Blood center sets goal to end shortage in South Texas

Growing demand for blood, along with more ineligible donors, puts strain on local blood supply
January 7, 2020

Just seven days into the new year, blood donations in South Texas are already 400 donations behind goal, leaving the community with less than a half-day supply of blood available for patients in area hospitals. 

The South Texas Blood & Tissue Center is asking the community to make 2,160 donations of blood and platelets by Friday, Jan. 10, to end the shortage. A swell of donors pushed the center close to its holiday goal the last two weeks of December, but demand has continued to grow. In fact, the need for blood was 10% higher in the last month of 2019 than the final month of 2018.

With local schools and businesses still on holiday, there were no blood drives scheduled in three of the first seven days of the month, putting a dramatic strain on the blood supply. In addition, the blood center is seeing an increase in the number of donors who are ineligible to give blood. 

“We’re hearing that many regular donors are unable to give blood, whether because of flu, or severe allergies, or other illnesses, and donor deferral rates are up at many of our blood drives,” said Elizabeth Waltman, chief operating officer of South Texas Blood & Tissue Center.

reggie_photo_stbtcCancer patients like Reggie Campbell make up a large percentage of the need for blood and platelet transfusions.

Campbell, a San Antonio photographer, is battling leukemia for the third time in his life, and he needs regular transfusions of blood and platelets as he undergoes therapy and searches for a matching marrow donor.

“You’re saving a life,” he said of giving blood. “You’re making patients feel more comfortable with whatever they are going through.”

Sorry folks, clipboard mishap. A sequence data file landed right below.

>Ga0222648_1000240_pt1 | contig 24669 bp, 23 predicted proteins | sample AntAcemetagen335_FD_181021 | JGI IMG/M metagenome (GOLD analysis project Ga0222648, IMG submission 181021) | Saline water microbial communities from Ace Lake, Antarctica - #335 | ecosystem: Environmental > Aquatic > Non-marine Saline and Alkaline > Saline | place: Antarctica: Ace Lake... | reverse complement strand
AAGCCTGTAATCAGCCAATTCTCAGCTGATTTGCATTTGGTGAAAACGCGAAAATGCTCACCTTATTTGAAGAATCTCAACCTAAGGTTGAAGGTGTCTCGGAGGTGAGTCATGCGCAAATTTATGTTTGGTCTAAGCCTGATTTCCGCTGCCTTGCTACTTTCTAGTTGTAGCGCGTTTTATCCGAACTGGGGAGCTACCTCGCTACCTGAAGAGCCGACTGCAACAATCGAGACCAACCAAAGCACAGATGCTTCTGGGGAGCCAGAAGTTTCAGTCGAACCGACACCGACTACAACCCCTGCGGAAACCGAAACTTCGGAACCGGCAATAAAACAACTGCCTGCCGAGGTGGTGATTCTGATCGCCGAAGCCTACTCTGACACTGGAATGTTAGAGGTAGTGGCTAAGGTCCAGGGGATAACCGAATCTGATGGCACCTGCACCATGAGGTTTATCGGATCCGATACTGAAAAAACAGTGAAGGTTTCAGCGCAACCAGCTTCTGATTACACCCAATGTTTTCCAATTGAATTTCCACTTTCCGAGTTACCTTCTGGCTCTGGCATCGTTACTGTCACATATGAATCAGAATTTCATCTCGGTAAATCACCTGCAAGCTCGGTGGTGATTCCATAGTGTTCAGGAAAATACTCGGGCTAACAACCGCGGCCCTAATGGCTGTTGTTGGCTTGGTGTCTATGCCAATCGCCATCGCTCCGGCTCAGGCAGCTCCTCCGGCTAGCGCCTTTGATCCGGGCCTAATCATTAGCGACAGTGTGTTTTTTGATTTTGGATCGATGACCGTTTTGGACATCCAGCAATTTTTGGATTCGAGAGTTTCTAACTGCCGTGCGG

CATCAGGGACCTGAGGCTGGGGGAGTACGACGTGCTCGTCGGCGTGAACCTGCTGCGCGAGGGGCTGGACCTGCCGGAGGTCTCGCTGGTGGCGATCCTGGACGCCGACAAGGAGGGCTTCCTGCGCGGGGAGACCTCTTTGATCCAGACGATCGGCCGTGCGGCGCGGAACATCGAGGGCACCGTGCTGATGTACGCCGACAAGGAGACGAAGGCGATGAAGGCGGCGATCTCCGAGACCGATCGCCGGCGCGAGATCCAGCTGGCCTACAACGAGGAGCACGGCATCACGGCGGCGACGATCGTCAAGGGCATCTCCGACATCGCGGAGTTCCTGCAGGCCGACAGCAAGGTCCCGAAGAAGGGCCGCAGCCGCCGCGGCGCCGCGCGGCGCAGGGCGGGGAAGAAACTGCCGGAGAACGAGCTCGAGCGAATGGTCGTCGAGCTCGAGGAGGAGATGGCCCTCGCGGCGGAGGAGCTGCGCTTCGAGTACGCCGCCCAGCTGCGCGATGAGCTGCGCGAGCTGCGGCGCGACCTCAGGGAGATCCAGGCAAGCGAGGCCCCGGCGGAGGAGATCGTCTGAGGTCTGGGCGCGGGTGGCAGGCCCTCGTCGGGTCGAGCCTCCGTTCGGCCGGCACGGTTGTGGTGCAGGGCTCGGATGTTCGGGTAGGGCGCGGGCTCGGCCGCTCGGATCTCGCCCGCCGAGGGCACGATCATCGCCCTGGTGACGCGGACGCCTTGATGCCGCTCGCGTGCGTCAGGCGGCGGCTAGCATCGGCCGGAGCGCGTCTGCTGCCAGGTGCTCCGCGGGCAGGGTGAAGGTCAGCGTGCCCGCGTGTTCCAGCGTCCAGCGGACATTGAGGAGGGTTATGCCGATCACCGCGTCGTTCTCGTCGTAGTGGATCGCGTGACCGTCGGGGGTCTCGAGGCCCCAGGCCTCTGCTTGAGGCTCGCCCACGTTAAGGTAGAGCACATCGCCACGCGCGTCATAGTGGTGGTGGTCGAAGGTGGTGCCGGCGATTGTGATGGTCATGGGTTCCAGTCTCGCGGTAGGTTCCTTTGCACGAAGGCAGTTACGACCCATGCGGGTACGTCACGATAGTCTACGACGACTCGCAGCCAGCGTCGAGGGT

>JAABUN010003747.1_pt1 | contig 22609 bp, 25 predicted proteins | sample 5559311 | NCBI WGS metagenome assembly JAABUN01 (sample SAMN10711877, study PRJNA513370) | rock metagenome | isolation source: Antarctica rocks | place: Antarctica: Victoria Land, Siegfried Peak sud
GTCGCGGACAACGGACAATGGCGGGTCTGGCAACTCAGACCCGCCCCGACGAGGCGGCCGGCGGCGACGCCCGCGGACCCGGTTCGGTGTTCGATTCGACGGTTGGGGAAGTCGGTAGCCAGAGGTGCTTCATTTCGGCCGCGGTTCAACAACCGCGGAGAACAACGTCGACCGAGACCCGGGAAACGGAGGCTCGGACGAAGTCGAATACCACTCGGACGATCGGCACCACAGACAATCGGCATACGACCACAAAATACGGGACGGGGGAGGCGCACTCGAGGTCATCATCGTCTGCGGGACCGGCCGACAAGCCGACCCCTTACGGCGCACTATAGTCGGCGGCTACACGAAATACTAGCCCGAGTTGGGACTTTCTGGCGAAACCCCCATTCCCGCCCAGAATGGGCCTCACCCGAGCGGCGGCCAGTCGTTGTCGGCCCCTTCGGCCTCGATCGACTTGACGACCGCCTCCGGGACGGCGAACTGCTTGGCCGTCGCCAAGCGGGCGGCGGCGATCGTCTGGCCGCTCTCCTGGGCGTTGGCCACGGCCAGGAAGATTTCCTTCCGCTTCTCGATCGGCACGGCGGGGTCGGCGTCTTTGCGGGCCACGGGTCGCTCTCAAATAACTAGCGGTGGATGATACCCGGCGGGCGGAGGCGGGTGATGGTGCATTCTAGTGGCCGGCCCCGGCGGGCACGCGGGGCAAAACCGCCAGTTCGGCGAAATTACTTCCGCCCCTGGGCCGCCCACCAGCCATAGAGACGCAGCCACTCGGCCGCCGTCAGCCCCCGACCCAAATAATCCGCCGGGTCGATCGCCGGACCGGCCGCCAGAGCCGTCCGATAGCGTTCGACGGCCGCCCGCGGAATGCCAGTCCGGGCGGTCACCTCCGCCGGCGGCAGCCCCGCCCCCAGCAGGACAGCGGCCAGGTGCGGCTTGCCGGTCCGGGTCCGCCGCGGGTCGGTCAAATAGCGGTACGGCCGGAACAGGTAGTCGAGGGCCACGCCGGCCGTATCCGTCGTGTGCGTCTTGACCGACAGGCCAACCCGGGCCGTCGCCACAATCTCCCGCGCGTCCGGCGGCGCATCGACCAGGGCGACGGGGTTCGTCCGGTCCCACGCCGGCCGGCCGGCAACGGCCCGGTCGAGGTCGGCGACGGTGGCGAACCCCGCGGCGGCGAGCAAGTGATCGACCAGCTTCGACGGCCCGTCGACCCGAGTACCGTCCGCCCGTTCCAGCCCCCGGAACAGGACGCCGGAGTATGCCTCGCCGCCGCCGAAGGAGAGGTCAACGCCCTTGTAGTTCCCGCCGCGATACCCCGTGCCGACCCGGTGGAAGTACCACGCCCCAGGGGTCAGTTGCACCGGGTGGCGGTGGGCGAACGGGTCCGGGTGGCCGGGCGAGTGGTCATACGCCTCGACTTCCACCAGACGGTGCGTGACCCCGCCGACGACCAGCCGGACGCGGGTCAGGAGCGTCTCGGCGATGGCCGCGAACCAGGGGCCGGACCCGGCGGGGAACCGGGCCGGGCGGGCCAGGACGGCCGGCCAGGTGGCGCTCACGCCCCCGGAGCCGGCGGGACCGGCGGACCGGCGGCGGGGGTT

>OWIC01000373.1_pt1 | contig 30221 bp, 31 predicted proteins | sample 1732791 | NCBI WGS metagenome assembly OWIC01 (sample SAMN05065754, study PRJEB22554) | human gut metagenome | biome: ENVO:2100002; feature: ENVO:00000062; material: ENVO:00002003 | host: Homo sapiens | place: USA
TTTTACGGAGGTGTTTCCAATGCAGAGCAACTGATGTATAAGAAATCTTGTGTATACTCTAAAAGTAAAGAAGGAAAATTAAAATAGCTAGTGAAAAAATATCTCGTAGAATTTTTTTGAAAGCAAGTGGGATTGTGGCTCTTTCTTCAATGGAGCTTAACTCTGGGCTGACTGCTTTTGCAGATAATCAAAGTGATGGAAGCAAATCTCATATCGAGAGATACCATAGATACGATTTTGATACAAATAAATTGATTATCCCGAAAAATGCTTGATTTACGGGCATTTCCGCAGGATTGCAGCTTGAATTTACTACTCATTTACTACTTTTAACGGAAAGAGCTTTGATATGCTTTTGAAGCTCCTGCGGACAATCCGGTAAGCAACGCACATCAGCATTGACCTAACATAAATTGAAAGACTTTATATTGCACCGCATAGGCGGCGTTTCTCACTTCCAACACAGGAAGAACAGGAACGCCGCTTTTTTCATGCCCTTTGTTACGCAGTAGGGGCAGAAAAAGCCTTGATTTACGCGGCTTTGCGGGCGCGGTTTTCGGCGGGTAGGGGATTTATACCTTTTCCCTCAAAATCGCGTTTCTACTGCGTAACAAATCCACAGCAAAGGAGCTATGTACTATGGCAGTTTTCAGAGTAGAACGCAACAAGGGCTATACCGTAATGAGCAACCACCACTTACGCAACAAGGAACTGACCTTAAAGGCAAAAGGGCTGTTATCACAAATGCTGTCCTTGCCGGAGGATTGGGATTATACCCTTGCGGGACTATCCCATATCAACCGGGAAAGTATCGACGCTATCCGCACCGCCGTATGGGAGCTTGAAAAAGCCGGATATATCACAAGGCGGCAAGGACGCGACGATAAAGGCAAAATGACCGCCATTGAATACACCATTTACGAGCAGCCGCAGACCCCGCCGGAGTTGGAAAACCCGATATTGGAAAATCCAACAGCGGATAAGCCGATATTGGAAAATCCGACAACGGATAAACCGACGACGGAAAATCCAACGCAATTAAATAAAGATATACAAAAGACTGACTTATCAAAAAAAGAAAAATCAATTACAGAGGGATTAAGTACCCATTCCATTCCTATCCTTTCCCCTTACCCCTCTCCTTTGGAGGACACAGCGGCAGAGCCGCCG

Dramatically low blood supply levels can lead to the postponement of elective surgeries and treatments. It also leaves the community vulnerable to crisis events that may require large numbers of transfusions, since only the blood already on the shelves can be used in an emergency.

“Having an adequate blood supply is vital to patients and their families throughout South Texas,” Waltman said. “They are counting on all of us to make sure they receive the lifesaving transfusions they need.”

While all blood types are needed, the demand is especially high for type O-negative donors. O-negative donors make up just 7% of the population, but because O-negative blood can be used for any patient in an emergency,12% of the orders from South Texas hospitals are O-negative.

South Texas patients also are needing more type O-positive blood – orders for O-positive rose 17 percent in 2019.

Donors can schedule an appointment at Staff will work with donors to ensure that, based on their blood type, they make the type of donation that is most needed by local hospitals.

In addition, appointments can be scheduled at 210-731-5590.

Blood donations typically decline during December and January, as there are fewer drives at businesses and schools. But the need does not drop for cancer patients, new mothers and their babies, accident victims and people undergoing surgery.

Anyone wishing to donate blood must present identification. Donors of 16 years of age must have a signed parental consent form and weigh at least 120 pounds. Anyone over the age of 17 may donate and must be in general good health and weigh at least 110 pounds. All donors are encouraged to eat well and adequately hydrate before and after donation. Refreshments and snacks are provided to donors. In addition, all donor receive a wellness check. Learn more about blood donation at

Click to see additional photos or Reggie